Friday, September 10, 2010

Image Clarity 101: What makes an image sharp?

A common problem with photos is lack of sharpness. The image is either soft, or out of focus, or the wrong part of the image is in focus, or ... the list of possible issues is a long one.

Just like exposure, focus is one of the parameters that the photographer must learn to control in order to create images that show what he or she visualized before pressing the shutter release.

This is the first of a series of posts that I will call "Image Clarity 101". The name is a tip of the hat to John B. Williams who wrote the excellent "Image Clarity: High-Resolution Photography", which - alas - seems to be out of print.

I am going to look at what causes an image to be "sharp". In later postings, I will explain what equipment and techniques to use to actually get an image to be "sharp".


If we imagine that a subject is made up of an infinite number of minuscule points, each of these points emits an infinite number of light rays that hit the entire area of the camera lens. As the light rays pass through the lens, they are focussed on some point (the focal point) behind the lens, creating a cone of light.

Parallel to the lens plane is the focal plane, which holds an infinite number of focal points for all the visible points of the subject.

All of this is shown in the illustration below.

Illustration 1: Focus Explained (simplified)

The image plane is the surface the image is projected onto. This is where the film or image sensor is located. For an image to be in focus, the image plane must be the focal plane.

When you twist the focus ring on a lens, you are effectively moving the focal plane. When the image is sharp, the focal plane is located on the image plane.

Are you with me so far? Good!

Circle of Confusion

Now it gets a bit messier: since we are dealing with the real world, the light rays do not actually all converge on a single point, but form a small area, the circle of confusion

In the illustration above, you can see that in the focal plane most of the light originating from a single point of the subject hits the small circle. As the image plane moves away from the focal plane, the light is spread over a larger area.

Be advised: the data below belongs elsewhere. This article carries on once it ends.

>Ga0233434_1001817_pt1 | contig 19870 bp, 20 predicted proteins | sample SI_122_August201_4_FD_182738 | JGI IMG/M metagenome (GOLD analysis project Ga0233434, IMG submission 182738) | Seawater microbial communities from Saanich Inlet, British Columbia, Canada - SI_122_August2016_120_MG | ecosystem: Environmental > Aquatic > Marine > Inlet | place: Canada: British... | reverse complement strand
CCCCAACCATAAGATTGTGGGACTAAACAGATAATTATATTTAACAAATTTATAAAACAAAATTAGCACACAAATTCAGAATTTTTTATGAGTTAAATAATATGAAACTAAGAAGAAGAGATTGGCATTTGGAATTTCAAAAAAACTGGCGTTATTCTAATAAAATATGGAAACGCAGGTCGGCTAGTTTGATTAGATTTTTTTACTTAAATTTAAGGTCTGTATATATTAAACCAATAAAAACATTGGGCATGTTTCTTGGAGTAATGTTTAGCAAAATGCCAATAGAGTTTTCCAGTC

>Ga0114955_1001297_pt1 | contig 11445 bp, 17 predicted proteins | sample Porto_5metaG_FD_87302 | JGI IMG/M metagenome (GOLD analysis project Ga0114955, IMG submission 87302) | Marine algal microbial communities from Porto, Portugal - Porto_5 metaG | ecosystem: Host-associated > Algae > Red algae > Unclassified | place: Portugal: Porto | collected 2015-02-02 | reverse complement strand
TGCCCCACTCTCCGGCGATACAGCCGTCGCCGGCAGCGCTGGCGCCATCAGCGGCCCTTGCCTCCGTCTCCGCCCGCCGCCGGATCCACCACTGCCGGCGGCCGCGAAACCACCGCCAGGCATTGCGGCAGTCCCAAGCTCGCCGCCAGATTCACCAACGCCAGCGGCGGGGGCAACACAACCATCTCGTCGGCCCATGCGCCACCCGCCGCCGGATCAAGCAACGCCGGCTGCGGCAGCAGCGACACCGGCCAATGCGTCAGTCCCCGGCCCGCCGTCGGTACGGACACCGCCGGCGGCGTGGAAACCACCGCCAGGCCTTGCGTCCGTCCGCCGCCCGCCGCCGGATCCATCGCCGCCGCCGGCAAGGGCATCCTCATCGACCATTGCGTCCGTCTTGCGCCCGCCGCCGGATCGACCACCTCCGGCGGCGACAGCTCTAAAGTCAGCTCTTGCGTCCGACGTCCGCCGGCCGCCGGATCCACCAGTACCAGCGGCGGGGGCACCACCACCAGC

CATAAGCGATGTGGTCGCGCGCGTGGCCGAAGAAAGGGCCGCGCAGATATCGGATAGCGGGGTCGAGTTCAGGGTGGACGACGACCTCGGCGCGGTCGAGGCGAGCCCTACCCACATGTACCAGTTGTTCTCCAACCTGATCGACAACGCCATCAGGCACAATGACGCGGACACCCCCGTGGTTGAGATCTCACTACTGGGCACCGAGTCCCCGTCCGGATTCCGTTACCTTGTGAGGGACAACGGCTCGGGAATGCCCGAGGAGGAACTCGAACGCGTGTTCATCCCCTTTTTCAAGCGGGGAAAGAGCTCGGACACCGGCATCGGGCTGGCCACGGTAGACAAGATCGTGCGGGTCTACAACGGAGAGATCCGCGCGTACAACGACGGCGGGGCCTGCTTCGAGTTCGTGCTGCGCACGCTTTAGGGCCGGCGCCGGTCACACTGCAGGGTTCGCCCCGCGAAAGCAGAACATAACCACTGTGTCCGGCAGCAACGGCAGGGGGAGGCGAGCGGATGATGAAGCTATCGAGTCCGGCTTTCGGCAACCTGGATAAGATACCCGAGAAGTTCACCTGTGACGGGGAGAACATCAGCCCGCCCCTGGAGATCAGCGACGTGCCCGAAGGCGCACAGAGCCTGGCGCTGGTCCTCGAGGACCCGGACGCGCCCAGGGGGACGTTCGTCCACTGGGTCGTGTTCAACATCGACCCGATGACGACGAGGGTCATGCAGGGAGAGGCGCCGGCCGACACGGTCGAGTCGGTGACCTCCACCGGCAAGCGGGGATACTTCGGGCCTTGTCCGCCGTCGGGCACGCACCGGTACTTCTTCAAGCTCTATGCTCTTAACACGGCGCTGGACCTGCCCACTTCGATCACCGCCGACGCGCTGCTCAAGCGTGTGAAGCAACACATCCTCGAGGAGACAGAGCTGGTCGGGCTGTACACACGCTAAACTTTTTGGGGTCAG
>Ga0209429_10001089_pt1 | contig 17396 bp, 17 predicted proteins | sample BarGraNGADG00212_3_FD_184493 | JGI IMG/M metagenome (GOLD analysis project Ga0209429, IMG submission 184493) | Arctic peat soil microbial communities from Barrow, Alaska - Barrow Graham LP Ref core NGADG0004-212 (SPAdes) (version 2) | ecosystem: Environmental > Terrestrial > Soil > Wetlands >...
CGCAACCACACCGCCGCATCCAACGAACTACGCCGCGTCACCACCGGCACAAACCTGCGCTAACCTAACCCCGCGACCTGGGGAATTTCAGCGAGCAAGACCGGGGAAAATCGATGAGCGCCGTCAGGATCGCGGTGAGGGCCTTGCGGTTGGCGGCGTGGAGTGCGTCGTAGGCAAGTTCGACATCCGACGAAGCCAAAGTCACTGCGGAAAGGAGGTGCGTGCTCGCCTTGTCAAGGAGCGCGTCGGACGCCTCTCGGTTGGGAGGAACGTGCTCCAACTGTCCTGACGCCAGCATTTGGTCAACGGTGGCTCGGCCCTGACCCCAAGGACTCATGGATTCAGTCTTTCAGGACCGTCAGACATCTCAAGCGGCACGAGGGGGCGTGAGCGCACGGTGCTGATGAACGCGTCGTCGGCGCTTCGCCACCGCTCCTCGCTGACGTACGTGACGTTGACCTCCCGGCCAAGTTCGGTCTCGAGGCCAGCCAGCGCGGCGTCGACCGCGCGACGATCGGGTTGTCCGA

If this is too circle of confusion business to too confusing, have a look at the following, simplified illustration:

Illustration 2: Cone of Light
The subject is projected by the lens as a cone of light rays which strike the image plane. The tighter the cone is at the image plane, the close the image plane is to the focal plane.

If the circle of confusion is small enough, the human eye will register it as a single point. How small the circle needs to be is perhaps a topic for another post. For the time being, we can assume that if the circle of confusion is somewhat smaller than a single photo site on the sensor, it will not be a limiting factor for the overall sharpness of the image.

Illustration 3: As the circle of confusion increases, the image becomes less sharp.

So we reach a simple conclusion:

If a single point of the subject is rendered as a small enough circle of confusion, it will appear sharp in the image.

There is one important point to consider: all of what has been discussed above is only true for flat subjects and ideal lenses. In the next installment, we will look at sharpness for a non-flat subject.

You may find a used copy of the excellent Image Clarity here:
Amazon USA Amazon UK Amazon DE

If you don't feel like getting an old book, you might try perusing the good old Wikipedia which contains much more on the subject.

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